Trees are an investment both in terms of their initial cost and the future value they add to our landscapes. Unfortunately many trees are lost in the first season after transplanting because they have trouble getting established quickly enough to take on the stresses of the seasons. Bare-root trees may have as little as 5 percent of their roots left when they are dug and moved to their new location.
The key to a tree's healthy future is the rapid development of new roots, and trees depend on stored sugars to start this process. But often there is not enough foliage on a newly planted tree to produce additional sugars for the tree to use in building new roots.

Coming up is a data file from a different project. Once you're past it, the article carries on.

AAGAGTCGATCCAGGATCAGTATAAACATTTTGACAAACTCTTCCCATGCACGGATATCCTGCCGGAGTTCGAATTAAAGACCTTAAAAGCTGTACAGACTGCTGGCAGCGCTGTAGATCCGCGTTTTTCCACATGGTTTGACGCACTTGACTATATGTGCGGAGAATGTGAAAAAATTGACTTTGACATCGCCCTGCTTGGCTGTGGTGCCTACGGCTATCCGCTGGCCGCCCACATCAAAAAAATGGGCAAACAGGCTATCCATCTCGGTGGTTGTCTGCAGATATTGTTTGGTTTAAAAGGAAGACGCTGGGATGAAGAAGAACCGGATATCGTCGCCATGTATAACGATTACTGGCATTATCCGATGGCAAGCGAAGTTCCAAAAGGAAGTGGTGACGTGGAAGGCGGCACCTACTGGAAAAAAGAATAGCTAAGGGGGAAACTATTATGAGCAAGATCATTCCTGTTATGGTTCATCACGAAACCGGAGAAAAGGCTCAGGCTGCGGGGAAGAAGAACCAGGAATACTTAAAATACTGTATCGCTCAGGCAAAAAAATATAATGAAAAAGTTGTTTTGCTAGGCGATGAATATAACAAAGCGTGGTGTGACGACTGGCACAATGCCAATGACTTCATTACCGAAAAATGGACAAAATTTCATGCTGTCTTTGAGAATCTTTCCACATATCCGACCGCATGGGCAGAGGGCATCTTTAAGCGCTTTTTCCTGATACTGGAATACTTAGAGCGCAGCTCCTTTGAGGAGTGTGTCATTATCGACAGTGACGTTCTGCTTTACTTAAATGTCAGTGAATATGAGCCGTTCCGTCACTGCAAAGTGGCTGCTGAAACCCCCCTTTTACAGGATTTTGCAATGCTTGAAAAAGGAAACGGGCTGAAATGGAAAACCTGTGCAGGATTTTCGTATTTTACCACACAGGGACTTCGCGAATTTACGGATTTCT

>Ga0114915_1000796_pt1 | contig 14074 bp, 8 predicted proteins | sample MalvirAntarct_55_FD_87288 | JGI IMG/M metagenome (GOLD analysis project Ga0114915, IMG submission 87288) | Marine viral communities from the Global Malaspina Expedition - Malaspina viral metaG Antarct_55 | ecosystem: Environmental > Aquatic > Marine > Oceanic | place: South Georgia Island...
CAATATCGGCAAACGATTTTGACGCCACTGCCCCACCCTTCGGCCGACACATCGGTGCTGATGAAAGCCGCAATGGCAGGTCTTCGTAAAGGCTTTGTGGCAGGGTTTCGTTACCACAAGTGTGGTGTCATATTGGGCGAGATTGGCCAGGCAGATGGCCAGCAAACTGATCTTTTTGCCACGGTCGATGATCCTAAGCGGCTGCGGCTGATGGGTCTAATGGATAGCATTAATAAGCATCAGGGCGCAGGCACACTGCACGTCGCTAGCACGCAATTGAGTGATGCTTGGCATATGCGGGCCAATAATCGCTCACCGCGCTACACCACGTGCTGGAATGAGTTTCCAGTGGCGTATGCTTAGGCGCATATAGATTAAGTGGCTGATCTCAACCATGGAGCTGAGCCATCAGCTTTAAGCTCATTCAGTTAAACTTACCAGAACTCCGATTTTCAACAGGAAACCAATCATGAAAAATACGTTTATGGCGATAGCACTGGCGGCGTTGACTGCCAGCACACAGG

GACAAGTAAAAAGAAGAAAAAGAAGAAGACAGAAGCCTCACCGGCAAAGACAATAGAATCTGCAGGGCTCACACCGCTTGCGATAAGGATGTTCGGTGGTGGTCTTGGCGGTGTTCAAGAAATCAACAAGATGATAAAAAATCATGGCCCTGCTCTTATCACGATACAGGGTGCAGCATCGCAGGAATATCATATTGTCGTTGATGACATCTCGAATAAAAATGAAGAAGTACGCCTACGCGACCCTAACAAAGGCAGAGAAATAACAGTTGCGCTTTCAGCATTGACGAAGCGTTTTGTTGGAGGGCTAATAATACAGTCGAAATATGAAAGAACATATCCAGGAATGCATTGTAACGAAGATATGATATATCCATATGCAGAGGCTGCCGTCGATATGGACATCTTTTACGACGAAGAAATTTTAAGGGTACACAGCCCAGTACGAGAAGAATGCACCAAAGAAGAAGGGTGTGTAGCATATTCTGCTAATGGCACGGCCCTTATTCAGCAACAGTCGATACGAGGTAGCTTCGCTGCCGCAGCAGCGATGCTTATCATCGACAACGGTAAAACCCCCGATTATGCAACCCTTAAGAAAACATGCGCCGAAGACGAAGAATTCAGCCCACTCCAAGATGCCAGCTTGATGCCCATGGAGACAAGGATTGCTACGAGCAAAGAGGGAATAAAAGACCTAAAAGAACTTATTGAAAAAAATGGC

Researchers in various parts of the country are now testing sugar as a root zone additive to aid new trees. Others have experimented with root dips in various concentrations of sugar. The initial results are promising, with increased lateral root branching and root formation. But there is more to this than just dropping a "lump or two" into each planting hole. If sugar concentrations are too high, root growth is actually inhibited. And not all tree species appreciate the sugar supplements. Birch trees have shown a very positive response, while some species of oaks and beeches have not.
Manufacturers have recently offered various molasses and sugar-based products for promoting yields of root crops. As research continues, we may see similar products for helping newly planted trees get off to a better start.